Summarizing Joe Biden’s efforts to dismiss Donald Trump as an aberration, Matthew Yglesias draws the inevitable conclusion:
This core sentiment that Trump is an unusual, and unusually bad, president has fueled everything from a primetime ratings boom for MSNBC to the unprecedented popular mobilization of the original Women’s March. Antipathy to Trump powered Democratic candidates to sweeping victories in the 2018 midterms and is very clearly one of the dominant political sentiments of our time. Yet Biden’s thesis statement about Trump-era politics drew surprisingly widespread criticism from left-of-center opinion leaders.
Mehdi Hasan at the Intercept wrote that “the No. 1 reason why Biden would be an utter disaster both as the Democratic nominee and as president is his belief that Donald Trump is the sole cause of the current political and constitutional crisis in the United States.” But the criticism came from circles broader than the hard left. Frances Wilkinson at Bloomberg deemed Biden to be “running against a myth about Trump,” while Michael Tomasky at the Daily Beast urged Biden’s friends to “grab him by the lapels and inform him that it’s not 1973 anymore and his ‘friends’ in the Republican Party, nice fellas though they may be on a personal level, have changed.”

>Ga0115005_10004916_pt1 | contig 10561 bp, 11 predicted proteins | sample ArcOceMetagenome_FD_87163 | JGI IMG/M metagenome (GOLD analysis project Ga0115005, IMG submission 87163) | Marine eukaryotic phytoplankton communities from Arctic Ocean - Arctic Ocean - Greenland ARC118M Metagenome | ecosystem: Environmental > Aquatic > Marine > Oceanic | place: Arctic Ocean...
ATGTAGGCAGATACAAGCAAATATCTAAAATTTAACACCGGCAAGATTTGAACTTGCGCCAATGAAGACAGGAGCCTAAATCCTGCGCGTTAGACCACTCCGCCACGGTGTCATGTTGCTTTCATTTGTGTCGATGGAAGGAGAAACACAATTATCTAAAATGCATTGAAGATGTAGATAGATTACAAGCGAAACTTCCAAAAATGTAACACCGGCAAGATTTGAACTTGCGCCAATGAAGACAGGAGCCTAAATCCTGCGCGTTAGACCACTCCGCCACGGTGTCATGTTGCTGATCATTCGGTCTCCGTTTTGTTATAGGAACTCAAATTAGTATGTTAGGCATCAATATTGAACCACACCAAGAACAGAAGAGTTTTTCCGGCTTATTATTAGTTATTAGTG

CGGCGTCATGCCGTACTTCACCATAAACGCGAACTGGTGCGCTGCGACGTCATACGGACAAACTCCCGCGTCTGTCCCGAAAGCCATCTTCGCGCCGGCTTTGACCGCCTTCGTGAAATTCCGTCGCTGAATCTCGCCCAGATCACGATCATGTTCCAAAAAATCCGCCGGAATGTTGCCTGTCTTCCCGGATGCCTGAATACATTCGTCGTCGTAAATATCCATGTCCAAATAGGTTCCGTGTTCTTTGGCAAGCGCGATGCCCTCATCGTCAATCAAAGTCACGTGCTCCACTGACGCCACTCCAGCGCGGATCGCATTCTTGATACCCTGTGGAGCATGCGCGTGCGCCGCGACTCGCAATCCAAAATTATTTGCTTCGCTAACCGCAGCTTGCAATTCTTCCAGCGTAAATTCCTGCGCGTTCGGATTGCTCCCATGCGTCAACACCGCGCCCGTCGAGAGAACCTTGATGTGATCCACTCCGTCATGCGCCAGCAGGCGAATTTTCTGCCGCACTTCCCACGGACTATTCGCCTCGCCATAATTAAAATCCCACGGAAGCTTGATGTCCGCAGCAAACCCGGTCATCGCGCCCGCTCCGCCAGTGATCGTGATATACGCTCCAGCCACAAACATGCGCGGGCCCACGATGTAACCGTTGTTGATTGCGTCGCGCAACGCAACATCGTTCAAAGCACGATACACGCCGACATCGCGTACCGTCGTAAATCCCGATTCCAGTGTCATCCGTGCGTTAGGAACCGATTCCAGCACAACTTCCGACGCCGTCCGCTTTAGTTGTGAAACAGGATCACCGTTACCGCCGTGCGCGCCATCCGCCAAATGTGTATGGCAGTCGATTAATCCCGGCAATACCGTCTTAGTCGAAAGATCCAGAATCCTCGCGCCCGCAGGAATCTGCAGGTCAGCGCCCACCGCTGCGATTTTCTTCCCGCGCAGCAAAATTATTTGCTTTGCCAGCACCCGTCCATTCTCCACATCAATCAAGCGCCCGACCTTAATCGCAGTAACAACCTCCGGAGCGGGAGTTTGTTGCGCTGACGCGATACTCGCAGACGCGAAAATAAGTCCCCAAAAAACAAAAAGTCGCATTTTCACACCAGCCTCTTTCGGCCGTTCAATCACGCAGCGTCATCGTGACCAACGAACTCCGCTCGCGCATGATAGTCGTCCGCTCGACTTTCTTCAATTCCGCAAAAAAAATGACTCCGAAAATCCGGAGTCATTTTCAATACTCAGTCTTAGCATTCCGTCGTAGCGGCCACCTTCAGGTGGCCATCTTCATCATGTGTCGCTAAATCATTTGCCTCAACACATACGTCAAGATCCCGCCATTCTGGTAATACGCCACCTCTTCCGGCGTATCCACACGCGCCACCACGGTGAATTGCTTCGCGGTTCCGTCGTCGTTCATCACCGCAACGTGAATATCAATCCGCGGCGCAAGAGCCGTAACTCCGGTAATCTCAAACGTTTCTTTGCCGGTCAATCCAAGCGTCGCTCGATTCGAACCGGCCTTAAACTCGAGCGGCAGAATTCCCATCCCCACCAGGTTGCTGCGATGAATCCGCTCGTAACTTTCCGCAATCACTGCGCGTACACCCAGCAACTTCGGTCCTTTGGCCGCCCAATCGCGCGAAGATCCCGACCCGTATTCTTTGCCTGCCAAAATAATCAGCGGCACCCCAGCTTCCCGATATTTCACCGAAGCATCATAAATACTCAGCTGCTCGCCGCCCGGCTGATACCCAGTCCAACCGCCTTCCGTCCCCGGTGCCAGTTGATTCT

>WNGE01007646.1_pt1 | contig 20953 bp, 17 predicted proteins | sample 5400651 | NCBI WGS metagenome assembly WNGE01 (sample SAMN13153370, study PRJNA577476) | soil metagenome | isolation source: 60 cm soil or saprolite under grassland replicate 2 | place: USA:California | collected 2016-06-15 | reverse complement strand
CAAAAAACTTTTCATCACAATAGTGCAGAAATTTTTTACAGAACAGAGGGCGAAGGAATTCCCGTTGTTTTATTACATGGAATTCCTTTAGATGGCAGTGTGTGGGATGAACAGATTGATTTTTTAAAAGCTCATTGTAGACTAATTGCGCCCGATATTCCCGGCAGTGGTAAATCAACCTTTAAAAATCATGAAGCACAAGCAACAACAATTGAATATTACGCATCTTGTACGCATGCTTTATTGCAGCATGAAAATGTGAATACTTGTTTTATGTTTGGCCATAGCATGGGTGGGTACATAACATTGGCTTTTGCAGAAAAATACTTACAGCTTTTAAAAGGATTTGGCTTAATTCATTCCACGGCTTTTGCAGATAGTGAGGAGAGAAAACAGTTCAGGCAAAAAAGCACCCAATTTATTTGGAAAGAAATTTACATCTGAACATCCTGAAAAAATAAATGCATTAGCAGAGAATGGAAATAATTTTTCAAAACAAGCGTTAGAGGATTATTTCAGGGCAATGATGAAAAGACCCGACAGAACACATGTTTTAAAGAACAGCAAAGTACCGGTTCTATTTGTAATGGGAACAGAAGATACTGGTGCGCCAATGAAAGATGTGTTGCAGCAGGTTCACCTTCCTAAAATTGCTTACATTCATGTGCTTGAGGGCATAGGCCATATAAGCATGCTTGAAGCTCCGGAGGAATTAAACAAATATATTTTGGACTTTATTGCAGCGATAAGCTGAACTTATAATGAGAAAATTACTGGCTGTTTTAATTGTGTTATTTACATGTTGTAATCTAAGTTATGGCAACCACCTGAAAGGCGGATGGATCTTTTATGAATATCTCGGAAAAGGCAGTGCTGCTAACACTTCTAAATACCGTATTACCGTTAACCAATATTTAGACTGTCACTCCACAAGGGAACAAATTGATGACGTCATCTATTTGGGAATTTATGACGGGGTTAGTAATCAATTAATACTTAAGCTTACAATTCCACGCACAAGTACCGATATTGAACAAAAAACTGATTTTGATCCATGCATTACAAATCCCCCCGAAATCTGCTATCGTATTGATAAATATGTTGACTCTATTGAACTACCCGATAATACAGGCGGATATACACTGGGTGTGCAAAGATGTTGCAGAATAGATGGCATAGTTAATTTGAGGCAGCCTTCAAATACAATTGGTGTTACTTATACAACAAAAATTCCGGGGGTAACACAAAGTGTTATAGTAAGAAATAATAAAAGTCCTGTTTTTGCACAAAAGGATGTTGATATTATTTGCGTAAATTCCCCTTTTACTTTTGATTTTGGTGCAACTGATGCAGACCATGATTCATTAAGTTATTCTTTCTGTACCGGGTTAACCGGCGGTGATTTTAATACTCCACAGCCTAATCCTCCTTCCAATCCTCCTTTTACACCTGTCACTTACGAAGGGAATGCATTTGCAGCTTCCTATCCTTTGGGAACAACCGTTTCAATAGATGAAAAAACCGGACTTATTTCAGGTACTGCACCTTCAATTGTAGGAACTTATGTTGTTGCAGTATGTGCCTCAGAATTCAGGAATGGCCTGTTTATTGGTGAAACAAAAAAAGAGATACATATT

Peter Beinart at the Atlantic accused him of offering “a deeply unconvincing historical narrative in which Trump lands upon the American political scene from outer space.”
If Hasan and Beinart agree, a tectonic shift has occurred in Democratic intelligentsia. It’s possible Biden is faking us out for the sake of the nomination; but on a morning when Elizabeth Warren explained, with her usual surfeit of detail, why she would not appear on a FOX News town hall, Biden’s sleeping with the enemy looks especially repulsive.